Samuel Taylor Coleridge coined the term “willing suspension of disbelief” in his critical treatise Biographia Literaria (1817).
Coleridge used the term to refer to the “poetic faith” of a reader in accepting imaginary elements in a literary work.
- Where does the phrase “gone with the wind” come from? The title of Margaret Mitchell's 1936 novel "gone with the wind"comes from a poem by Ernest Dowson, a poet of the 1890s, called "Non Sum Qualis Eram," or "Cynara."
- What Republican speechwriter described the press as “nattering nabobs of negativism”? William Safire wrote the phrase "nattering nabobs of negativism" for Vice-President Spiro Agnew in 1970. Agnew speechwriter Pat Buchanan, came up with "pusillanimous pussyfooters", also in 1970.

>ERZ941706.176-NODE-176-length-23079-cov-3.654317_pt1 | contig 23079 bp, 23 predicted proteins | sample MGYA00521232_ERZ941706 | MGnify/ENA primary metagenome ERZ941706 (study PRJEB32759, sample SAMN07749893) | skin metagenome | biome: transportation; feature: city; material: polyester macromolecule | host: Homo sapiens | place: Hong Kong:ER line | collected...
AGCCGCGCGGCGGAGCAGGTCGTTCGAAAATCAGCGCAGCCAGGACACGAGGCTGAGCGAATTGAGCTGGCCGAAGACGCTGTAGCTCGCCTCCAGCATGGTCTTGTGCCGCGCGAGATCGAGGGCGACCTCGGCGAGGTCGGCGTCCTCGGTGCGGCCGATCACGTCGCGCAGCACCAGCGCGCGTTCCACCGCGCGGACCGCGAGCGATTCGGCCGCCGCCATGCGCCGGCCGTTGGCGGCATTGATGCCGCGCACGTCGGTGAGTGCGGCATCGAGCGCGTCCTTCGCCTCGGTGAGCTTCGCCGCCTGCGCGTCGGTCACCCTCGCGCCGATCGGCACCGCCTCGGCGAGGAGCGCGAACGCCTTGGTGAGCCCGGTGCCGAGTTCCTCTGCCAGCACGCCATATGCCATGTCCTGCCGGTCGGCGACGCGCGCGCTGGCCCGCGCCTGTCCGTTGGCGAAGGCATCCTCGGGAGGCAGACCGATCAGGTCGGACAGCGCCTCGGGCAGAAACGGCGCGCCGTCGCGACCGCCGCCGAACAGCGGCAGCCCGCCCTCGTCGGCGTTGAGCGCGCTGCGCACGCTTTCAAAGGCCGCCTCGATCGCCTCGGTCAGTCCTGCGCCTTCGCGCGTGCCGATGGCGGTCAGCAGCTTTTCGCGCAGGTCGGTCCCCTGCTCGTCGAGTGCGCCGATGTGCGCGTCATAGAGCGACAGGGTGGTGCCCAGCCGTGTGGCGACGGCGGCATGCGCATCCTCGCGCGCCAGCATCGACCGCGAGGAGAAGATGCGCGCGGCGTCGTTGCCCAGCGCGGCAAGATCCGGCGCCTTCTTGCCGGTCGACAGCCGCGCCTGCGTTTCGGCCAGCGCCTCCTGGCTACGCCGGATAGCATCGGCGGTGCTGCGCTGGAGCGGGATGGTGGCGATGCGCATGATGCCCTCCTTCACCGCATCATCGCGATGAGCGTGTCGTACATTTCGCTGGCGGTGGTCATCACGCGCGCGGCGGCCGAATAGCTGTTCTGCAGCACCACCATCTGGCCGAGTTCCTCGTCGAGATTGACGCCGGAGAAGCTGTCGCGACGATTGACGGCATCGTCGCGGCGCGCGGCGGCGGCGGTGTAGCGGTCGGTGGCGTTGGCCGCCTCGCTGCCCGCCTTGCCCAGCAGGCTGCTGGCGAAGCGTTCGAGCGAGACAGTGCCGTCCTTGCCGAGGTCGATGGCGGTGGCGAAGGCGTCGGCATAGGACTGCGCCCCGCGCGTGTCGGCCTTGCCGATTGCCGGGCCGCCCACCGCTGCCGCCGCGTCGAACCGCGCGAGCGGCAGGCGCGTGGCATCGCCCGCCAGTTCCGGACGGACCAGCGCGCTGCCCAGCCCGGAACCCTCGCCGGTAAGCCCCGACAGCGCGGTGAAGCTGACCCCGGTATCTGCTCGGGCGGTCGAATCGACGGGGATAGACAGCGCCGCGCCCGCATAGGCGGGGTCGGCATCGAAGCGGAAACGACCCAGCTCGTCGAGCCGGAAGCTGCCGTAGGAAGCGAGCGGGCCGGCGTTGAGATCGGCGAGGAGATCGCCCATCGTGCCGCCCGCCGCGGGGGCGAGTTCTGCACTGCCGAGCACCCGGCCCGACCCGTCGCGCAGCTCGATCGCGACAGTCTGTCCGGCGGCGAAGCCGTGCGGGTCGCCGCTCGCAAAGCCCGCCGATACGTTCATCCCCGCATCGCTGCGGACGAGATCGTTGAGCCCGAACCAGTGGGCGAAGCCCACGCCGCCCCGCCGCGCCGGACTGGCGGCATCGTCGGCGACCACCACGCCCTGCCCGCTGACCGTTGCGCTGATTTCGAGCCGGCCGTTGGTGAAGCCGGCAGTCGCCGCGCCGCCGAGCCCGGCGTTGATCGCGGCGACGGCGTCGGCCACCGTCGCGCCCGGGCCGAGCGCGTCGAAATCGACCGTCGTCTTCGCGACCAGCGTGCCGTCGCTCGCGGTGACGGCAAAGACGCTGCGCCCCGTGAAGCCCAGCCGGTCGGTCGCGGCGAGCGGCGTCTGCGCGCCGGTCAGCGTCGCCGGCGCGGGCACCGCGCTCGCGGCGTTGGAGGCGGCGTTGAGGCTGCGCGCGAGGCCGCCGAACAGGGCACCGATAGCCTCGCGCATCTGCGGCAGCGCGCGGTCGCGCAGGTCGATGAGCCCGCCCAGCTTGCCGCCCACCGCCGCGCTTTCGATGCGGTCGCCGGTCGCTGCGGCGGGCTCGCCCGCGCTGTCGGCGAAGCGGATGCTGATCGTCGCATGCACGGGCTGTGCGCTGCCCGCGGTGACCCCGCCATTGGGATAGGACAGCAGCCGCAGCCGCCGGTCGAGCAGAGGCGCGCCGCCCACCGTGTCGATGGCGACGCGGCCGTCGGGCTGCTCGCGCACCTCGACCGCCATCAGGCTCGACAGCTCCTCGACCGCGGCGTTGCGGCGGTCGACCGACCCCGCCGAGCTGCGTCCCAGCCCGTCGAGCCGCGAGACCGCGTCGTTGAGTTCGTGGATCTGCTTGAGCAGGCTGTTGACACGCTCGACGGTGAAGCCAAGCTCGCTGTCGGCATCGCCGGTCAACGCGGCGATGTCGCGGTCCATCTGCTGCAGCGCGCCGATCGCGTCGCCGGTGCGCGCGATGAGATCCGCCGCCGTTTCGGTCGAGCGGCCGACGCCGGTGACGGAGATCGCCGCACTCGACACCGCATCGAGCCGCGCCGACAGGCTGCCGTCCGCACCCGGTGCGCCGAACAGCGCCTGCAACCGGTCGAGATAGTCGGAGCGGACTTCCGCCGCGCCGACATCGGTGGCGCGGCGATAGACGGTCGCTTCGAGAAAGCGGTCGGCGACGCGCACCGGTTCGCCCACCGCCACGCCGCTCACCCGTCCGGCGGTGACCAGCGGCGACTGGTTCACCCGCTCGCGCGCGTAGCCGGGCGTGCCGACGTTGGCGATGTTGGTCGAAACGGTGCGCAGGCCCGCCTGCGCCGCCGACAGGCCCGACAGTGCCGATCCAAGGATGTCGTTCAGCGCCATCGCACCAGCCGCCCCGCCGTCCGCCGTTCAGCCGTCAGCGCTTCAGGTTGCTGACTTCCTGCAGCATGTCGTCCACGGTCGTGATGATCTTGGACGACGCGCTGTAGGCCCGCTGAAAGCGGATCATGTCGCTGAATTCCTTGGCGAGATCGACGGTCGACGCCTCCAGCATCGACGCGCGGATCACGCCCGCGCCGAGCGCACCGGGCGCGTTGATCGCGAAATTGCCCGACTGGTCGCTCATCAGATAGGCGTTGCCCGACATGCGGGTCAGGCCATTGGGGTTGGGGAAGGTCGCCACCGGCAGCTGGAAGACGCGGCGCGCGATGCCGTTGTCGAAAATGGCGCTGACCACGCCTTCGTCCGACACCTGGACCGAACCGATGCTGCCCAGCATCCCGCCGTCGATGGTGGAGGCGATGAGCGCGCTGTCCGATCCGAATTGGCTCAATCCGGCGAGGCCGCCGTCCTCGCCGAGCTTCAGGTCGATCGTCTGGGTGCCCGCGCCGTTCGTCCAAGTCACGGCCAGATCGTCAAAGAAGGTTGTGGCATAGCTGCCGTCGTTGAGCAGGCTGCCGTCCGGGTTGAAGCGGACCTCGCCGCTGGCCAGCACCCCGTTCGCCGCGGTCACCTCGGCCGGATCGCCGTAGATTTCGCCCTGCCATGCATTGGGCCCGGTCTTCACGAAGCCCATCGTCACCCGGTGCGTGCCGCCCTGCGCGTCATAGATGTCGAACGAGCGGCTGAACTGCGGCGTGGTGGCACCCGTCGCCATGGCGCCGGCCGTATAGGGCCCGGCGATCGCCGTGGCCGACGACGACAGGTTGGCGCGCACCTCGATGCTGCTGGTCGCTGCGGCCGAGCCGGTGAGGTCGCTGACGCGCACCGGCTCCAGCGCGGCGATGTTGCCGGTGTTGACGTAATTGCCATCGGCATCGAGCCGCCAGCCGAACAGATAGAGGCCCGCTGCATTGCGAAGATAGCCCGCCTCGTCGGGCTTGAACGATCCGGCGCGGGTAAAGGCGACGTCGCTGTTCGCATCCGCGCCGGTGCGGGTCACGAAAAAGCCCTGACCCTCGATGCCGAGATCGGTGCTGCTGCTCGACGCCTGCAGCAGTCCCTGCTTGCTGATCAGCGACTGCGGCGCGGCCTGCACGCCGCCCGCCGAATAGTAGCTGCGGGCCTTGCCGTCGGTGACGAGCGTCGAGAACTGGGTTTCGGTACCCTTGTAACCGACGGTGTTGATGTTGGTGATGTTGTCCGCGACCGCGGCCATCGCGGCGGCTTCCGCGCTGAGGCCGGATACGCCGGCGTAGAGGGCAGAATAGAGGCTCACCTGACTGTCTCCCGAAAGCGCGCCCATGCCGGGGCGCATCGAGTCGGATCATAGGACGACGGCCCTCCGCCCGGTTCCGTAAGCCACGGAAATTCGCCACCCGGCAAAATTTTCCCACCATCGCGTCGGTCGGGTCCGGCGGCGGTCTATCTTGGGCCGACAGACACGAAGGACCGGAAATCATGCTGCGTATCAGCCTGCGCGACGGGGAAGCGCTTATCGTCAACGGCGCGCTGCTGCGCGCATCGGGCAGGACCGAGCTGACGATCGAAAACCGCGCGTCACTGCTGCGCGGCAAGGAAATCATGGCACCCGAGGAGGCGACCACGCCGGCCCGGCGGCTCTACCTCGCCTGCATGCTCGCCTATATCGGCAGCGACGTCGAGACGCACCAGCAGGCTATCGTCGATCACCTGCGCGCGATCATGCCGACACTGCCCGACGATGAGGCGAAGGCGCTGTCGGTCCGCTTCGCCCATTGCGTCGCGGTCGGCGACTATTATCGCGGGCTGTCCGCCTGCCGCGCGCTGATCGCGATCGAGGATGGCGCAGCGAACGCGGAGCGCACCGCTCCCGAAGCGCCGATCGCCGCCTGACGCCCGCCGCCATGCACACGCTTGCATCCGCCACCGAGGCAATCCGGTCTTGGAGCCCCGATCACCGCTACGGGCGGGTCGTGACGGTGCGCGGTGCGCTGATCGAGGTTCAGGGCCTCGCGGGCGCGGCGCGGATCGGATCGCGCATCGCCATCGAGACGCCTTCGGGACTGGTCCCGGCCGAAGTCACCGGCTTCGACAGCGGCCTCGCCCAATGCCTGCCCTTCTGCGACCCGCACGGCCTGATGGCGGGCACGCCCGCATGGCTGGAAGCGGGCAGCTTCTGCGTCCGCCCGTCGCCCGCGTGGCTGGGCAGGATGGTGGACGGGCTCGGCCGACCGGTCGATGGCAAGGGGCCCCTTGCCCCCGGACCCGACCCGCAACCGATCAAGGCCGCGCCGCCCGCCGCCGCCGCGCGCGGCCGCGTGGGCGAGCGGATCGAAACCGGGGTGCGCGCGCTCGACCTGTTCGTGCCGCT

- Who coined the term “POSSLQ” or Persons of Opposite Sex Sharing Living Quarters? The term "POSSLQ", which refers to "Persons of Opposite Sex Sharing Living Quarters," was coined in the 1970s by the U.S. Census Bureau in response to the tripling of the number of unmarried…
- What part did Clara Maass play in the battle against yellow fever? After serving in the Spanish-American War, New Jersey nurse Clara Maass volunteered in 1901 to take part in yellow fever experiments in Cuba. Dr. Walter Reed designed the experiments to see whether a…
- What does I.A. stand for in I.A. Richards (1893-1979)? The first and middle names of the twentieth-century English critic I.A. Richards are Ivor Armstrong.
- Who said, “A little knowledge is a dangerous thing”? The line is from English writer Alexander Pope's poem An Essay on Criticism. It actually reads "A little learning is a dangerous thing."